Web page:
Section 0753 of ENGL1A
College Composition -- : Aug 31 - Dec 11 2020
The above section is part of the Umoja learning community. Umoja actively seeks to welcome, engage, and empower all of its students—with a particular focus on Black students—through a curriculum and pedagogy responsive to the legacy of African and African American cultures. Students selecting this section are strongly encouraged to also enroll in COUN 10, #0263. The section above will include optional online meetings; details will be shared in the course syllabus. After registering for this class, click on the section number to find any available online course material.
Section 0844 of ENGL1A
College Composition -- : Aug 31 - Dec 11 2020
The section above will include optional online meetings; details will be shared in the course syllabus. After registering for this class, click on the section number to find any available online course material.
Section 3057 of ENGL5
Advanced Composition and Critical Thinking -- : Aug 31 - Dec 11 2020
The section above will include optional online meetings; details will be shared in the course syllabus. Please note the 8/31 start date. After registering for this class, click on the section number to find any available online course material.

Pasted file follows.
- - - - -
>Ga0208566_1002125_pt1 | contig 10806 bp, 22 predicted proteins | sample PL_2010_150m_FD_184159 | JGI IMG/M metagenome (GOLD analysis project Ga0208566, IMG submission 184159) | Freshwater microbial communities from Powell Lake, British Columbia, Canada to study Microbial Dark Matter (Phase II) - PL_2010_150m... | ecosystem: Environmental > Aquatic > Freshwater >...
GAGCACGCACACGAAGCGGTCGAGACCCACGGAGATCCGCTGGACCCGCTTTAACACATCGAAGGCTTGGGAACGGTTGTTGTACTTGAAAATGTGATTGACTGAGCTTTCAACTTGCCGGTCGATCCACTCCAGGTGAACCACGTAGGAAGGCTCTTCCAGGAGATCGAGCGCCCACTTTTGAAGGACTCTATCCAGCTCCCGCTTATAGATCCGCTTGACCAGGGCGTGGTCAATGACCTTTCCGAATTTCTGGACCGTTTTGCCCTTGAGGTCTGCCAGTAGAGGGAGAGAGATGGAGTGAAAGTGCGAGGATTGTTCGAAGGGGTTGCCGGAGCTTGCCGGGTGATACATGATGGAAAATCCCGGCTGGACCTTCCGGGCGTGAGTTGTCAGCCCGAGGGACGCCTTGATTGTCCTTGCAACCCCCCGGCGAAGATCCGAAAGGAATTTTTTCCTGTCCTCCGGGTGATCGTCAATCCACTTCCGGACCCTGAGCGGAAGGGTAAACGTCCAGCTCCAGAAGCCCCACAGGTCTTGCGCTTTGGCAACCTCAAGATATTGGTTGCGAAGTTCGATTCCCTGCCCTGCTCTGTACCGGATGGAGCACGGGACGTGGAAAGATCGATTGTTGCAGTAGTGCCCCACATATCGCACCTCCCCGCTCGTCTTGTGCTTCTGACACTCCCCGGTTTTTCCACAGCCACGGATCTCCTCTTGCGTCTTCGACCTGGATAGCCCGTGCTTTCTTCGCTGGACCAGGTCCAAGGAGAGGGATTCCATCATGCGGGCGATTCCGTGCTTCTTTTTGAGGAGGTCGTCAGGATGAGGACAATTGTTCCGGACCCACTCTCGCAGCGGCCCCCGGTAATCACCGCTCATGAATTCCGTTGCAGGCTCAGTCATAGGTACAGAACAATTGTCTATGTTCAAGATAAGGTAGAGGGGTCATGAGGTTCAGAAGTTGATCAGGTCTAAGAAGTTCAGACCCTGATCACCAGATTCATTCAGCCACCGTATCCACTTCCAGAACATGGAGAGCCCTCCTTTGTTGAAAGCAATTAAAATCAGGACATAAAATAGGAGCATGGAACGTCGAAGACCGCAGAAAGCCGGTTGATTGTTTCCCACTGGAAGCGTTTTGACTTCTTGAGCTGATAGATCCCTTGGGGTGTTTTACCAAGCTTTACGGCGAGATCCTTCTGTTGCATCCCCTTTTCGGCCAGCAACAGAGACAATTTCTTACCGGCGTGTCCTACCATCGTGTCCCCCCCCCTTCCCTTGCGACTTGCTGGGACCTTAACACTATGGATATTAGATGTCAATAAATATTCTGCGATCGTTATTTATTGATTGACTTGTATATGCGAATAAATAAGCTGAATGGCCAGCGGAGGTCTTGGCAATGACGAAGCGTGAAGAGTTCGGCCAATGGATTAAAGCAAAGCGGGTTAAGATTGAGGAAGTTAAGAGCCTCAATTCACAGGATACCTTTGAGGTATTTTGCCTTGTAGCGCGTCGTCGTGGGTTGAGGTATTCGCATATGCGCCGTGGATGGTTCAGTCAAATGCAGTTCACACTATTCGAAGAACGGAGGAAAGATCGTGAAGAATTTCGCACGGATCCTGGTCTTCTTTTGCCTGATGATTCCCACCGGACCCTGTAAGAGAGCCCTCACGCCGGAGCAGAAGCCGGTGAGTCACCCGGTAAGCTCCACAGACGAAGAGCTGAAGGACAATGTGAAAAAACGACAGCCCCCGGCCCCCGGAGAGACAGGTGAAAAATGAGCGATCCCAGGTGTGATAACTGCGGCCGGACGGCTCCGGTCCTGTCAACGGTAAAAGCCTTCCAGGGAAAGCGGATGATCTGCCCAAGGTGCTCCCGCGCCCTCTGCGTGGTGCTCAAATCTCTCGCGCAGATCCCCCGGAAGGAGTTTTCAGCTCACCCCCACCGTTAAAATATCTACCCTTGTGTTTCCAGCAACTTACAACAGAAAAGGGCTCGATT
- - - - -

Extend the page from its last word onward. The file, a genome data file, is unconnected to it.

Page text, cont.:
Section 8684 of ENGL1A
College Composition -- : Jun 15 - Aug 09 2020
After registering for this class, click on the section number to find any available online course material. This section will include optional online meetings; details will be shared in the course syllabus. VA Approved
Section 4826 of ENGL5
Advanced Composition and Critical Thinking -- : Jan 14 - May 14 2020
The above section is part of the Umoja Program where students will receive strong support from faculty and peers. Students selecting this section are strongly encouraged to also enroll in COUN 80, T 12-1:15pm with Jesekah Loggins. See the Umoja Counselor Jesekah Loggins for an add code firstname.lastname@example.org.
Ph.D, American Culture Studies (2015) with an emphasis on Ethnicity, Gender, and Social Identities
Bowling Green State University (School of Cultural and Critical Studies)
Dissertation Title: “The New Deal to the New Majority: How SDS Failed to Realign the Largest Political Coalition in the 20th Century”
M.A, English (2005) with an emphasis in Rhetoric and Composition
California State University Northridge
Thesis Title: "The Representation of Women in Radical Publications and Proletarian Literature During The Great Depression"
B.A English (2002) with an emphasis in Honors English, Chicano/a Studies, and Central American Studies
California State University Northridge
Thesis Title: “Walt Whitman, Pedro Mir, and Their Song to Clio.”